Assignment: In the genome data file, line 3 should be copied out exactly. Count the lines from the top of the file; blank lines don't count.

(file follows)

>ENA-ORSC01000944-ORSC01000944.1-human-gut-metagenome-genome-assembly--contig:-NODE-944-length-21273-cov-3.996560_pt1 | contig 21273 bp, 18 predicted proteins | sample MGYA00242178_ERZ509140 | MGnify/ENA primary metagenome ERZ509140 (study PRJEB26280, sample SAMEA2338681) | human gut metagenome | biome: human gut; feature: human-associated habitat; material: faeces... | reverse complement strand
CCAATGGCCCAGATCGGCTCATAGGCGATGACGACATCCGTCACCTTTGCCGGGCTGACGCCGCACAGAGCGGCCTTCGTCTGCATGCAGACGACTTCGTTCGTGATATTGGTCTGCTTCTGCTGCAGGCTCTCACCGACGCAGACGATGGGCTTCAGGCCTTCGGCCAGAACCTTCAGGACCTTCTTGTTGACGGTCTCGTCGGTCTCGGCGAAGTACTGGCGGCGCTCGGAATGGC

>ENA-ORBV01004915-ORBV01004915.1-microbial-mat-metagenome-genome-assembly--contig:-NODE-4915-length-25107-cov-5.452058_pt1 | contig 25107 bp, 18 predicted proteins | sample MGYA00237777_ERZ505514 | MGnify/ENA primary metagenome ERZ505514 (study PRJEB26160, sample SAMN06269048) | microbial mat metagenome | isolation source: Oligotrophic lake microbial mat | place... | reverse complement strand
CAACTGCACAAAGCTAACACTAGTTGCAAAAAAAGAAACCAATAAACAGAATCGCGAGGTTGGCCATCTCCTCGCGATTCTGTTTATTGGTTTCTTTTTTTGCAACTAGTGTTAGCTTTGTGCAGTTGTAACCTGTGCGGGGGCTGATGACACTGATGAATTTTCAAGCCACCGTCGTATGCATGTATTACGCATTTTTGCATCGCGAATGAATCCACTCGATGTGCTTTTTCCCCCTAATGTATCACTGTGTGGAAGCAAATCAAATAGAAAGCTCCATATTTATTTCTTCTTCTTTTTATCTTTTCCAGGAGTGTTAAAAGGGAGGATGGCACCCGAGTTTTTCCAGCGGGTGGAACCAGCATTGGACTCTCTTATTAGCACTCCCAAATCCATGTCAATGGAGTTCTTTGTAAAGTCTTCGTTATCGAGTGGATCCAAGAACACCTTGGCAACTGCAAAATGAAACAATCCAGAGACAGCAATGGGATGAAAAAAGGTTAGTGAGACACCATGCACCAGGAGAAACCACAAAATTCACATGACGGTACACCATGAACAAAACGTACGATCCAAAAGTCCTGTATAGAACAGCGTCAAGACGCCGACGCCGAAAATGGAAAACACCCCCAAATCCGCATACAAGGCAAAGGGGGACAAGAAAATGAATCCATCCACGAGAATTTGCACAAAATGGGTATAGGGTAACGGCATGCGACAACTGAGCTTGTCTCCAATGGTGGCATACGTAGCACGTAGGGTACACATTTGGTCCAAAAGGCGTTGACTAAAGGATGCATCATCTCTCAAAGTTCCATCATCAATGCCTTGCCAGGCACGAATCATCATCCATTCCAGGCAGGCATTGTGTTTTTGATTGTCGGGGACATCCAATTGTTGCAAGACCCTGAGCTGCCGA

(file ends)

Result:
>ENA-ORBV01004915-ORBV01004915.1-microbial-mat-metagenome-genome-assembly--contig:-NODE-4915-length-25107-cov-5.452058_pt1 | contig 25107 bp, 18 predicted proteins | sample MGYA00237777_ERZ505514 | MGnify/ENA primary metagenome ERZ505514 (study PRJEB26160, sample SAMN06269048) | microbial mat metagenome | isolation source: Oligotrophic lake microbial mat | place... | reverse complement strand